Jan 18, 2014; Montreal, Quebec, Canada; Jean Pascal (blue trunks) and Lucian Bute (white and red trunks) box during their NABF light heavyweight title bout at the Bell Centre. Mandatory Credit: Eric Bolte-USA TODAY Sports

The King of Laval: Jean Pascal W12 Lucian Bute


****

There was plenty to fight for but very little fighting last night, as Jean Pascal scored a 12-round unanimous decision over Lucian Bute at the Bell Centre in Montreal, Quebec.

While billed by some as a Superfight (!), many of the characteristics of such an event were missing from Pascal-Bute. Neither man, for example, had any momentum heading into the bout. Pascal’s last big fight was in May, 2011, when he was mind-melded and tamed in a rematch against Bernard “Ancient Alien” Hopkins; and Bute, pounded out in five rounds by Carl Froch in May, 2012, spent the last 14 months on the shelf with a hand injury. These were not two locomotives colliding so much as a couple of rusty Saturns jockeying for a parking space. Nor was there anything like a mandate for the fight outside of Quebec: Pascal-Bute took place in a division whose intrigue lay in other fights and other fighters (and that remains the case after Saturday night).

But a Superfight (!) is also supposed to resonate with the paying public. Pascal-Bute, as shown by the almost 21,000 fans who churned the turnstiles in the Bell Centre, certainly did that. A Superfight (!) should be a high stakes affair, and with both men fighting not only for the distinction of being the best fighter in Laval, Quebec—a title that matters in the province’s rich fighting culture—but for relevance in a division passing them by, the stakes could hardly be higher. Finally, a Superfight (!) should deliver a violent and dramatic spectacle. Unfortunately, as far as entertainment goes, Pascal-Bute was anything but “super.”

A member of the generation that grew up idolizing Roy Jones, Jr., Pascal, left hand dangling at his waist, right hand cocked just above his sternum, began the fight leaping in with lead rights to the body and spastic flurries upstairs. Bute did little more than paw timidly in response, and even in those moments when he scored, any retaliation—effective or otherwise—forced him to bail and reset. Yes, it made sense that Bute—schooled at catching opponents coming in—would look to maintain distance; but from the beginning he was timid. Counterpunching demands a degree of danger, a willingness to bait and linger, and Bute showed very little interest in doing either.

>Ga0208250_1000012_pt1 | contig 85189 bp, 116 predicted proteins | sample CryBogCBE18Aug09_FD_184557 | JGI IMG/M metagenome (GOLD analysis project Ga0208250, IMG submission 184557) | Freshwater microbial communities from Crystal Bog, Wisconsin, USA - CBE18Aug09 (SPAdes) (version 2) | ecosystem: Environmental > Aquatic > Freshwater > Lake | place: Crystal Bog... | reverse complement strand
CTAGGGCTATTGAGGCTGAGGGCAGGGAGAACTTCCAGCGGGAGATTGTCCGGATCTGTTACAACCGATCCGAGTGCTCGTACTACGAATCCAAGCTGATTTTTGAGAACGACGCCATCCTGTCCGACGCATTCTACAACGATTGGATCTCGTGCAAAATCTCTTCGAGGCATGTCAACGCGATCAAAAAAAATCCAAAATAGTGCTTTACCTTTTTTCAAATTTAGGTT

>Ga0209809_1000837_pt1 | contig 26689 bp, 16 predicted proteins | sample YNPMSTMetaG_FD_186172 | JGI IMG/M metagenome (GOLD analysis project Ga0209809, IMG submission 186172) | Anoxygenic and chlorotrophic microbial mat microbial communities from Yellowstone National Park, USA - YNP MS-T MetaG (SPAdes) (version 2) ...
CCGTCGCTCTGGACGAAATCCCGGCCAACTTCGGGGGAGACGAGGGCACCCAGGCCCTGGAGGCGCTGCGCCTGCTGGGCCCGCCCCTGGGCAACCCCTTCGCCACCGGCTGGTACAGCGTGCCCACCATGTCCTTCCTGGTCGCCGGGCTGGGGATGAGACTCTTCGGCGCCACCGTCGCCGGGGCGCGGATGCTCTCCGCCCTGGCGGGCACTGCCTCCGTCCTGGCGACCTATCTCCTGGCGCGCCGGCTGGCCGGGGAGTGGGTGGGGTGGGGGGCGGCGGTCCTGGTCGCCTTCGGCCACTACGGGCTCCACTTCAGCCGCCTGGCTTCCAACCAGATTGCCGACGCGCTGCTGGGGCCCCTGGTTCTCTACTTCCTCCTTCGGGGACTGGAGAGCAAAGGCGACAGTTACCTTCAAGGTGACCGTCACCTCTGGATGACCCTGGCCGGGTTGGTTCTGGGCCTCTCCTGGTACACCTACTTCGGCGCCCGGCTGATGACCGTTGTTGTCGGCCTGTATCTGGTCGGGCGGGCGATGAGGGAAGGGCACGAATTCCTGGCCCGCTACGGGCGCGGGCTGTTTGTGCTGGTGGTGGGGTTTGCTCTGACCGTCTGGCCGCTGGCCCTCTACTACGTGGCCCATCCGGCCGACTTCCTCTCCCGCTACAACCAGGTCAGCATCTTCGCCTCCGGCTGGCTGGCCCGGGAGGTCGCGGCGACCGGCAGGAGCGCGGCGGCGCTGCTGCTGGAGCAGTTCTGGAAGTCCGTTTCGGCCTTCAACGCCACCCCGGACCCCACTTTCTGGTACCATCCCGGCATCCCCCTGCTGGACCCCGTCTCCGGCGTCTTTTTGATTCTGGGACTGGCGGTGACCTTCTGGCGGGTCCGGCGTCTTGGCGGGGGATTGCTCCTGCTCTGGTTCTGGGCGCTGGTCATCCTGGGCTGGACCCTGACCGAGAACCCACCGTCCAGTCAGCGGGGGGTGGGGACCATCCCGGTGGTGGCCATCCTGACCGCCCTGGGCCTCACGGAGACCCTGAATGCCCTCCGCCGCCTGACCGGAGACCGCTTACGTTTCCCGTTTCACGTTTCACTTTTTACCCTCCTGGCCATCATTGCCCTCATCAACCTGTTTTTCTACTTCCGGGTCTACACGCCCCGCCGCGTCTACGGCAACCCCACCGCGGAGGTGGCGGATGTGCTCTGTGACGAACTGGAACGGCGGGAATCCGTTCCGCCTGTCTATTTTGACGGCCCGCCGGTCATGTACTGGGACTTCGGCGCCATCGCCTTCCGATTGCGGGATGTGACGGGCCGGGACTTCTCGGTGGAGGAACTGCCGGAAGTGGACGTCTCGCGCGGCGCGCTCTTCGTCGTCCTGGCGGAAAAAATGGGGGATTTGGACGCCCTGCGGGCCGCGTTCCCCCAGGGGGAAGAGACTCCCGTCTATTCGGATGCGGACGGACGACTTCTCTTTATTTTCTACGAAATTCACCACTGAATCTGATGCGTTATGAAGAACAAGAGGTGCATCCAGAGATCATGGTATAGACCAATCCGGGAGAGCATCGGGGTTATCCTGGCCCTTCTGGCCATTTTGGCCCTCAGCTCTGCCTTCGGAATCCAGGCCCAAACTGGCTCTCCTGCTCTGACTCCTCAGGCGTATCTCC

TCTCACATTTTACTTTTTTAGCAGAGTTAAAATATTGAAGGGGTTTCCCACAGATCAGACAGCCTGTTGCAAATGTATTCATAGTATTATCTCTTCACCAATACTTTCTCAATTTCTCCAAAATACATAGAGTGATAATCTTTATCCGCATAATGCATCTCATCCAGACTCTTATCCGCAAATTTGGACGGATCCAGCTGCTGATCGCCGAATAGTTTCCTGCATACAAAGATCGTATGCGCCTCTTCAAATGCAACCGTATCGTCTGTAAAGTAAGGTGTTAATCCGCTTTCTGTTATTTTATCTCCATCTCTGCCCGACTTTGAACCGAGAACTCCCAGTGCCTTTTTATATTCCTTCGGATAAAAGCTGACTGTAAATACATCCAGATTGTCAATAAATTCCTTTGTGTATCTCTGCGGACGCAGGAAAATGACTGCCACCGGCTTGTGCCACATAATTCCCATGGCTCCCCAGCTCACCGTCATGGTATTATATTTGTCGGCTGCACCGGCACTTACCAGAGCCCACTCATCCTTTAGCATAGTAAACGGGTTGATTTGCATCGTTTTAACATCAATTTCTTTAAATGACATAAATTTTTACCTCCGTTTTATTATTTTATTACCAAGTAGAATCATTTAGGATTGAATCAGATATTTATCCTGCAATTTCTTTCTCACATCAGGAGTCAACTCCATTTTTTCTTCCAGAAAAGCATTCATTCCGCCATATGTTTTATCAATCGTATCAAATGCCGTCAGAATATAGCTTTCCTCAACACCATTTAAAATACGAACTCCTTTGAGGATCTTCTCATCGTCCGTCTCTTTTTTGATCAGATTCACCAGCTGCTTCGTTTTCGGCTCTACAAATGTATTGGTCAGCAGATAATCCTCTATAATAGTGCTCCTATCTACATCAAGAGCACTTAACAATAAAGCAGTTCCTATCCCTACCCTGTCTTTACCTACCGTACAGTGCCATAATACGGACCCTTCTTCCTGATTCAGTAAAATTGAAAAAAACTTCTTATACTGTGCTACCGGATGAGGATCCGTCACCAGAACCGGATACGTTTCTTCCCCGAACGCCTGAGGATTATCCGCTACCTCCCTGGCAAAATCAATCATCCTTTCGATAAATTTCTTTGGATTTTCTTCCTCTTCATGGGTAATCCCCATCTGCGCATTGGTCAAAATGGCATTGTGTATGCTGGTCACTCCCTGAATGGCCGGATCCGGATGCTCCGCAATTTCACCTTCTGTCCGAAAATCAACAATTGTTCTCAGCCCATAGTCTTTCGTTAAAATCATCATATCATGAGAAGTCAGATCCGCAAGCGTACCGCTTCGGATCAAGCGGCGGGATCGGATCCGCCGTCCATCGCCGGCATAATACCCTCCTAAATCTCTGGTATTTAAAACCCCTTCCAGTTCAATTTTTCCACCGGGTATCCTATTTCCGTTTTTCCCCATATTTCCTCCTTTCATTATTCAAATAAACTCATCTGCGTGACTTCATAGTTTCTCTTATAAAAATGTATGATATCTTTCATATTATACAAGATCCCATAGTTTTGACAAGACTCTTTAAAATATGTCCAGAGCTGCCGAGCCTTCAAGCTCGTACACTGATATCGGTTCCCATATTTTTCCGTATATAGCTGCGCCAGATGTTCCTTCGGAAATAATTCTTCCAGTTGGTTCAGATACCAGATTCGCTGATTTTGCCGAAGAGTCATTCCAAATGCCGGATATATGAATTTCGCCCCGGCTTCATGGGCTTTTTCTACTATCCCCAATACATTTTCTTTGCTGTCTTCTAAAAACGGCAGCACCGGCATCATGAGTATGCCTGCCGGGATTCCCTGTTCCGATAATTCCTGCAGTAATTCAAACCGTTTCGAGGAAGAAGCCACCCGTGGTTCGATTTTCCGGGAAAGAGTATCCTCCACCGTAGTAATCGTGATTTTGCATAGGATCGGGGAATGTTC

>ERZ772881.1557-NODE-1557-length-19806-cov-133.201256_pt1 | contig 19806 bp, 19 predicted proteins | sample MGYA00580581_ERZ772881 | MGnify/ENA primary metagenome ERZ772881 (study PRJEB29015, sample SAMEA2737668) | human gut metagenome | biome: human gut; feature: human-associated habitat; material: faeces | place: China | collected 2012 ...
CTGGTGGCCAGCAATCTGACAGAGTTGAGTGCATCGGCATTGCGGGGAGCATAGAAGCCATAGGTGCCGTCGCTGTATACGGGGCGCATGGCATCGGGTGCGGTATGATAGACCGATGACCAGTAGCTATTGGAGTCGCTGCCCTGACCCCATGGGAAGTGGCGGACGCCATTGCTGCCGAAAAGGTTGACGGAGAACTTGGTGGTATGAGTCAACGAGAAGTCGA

Did Pascal’s awkwardness unnerve Bute? Was there still water in Bute’s lungs from being waterboarded by Froch? These are questions only Bute, Laval, Quebec, via Romania, can answer. That he looked decidedly less confident than the fighter who subdued the awkward and dirty Sakio Biko, however, is impossible to deny. Anxious and inactive, Bute allowed Pascal’s sparse but earnest blows to carry the action.

Notorious for gassing in fights, Pascal, Laval, Quebec via Haiti, showcased improved conditioning over the late rounds, which reflects both the level of comfort he found against Bute and the calming presence of Jones in his corner. Pascal’s activity picked up with his confidence, and while he was hardly going for broke, he was controlling the fight and firing back whenever Bute found the mark. Already leery of engaging, this threat of recompense seemed to diminish the already shrinking Bute further. That Pascal, 175, could strike his opponent with lead right uppercuts, that he could throw both fists at Bute simultaneously like the Drunken Master, and execute these brazen moves without ceding the least penalty, showed just how lost Bute was.

Implored by his corner to pursue the knockout he so obviously needed, Bute, 173 1/2, charged out for the twelfth, pinned Pascal in the corner, and lashed away. Despite looking wobbly, Pascal managed to spin out and return the favor. Asked whether he was hurt in the only heated exchanges of the night, Pascal demurred, saying that he chose to look vulnerable to help sell a rematch (perhaps determining that twelve more rounds with Bute are preferable to a scheduled twelve with Adonis Stevenson or Sergey Kovalev). Offering far too little, far too late, Bute, now 31-2 (24), dropped a unanimous decision to Pascal by scores of 116-112, 117-110, 117-111.

Now the boxing king of Laval, Quebec, Pascal, 29-2-1 (17), having staved off the ever-creeping promise of irrelevance, was pressed about his future plans, and specifically a fight with fellow transplanted Haitian, Adonis Stevenson. Rather than entertain participating in yet another Superfight (!), one that would rival Pascal-Bute for glory in Quebec and outdo it in action (though not duration), Pascal merely praised Stevenson for his recent success. Sergey Kovalev, another HBO-friendly fighter whose stock rises with every fallen opponent, was not even mentioned. Make of that what you will.

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Tags: Jean Pascal Lucian Bute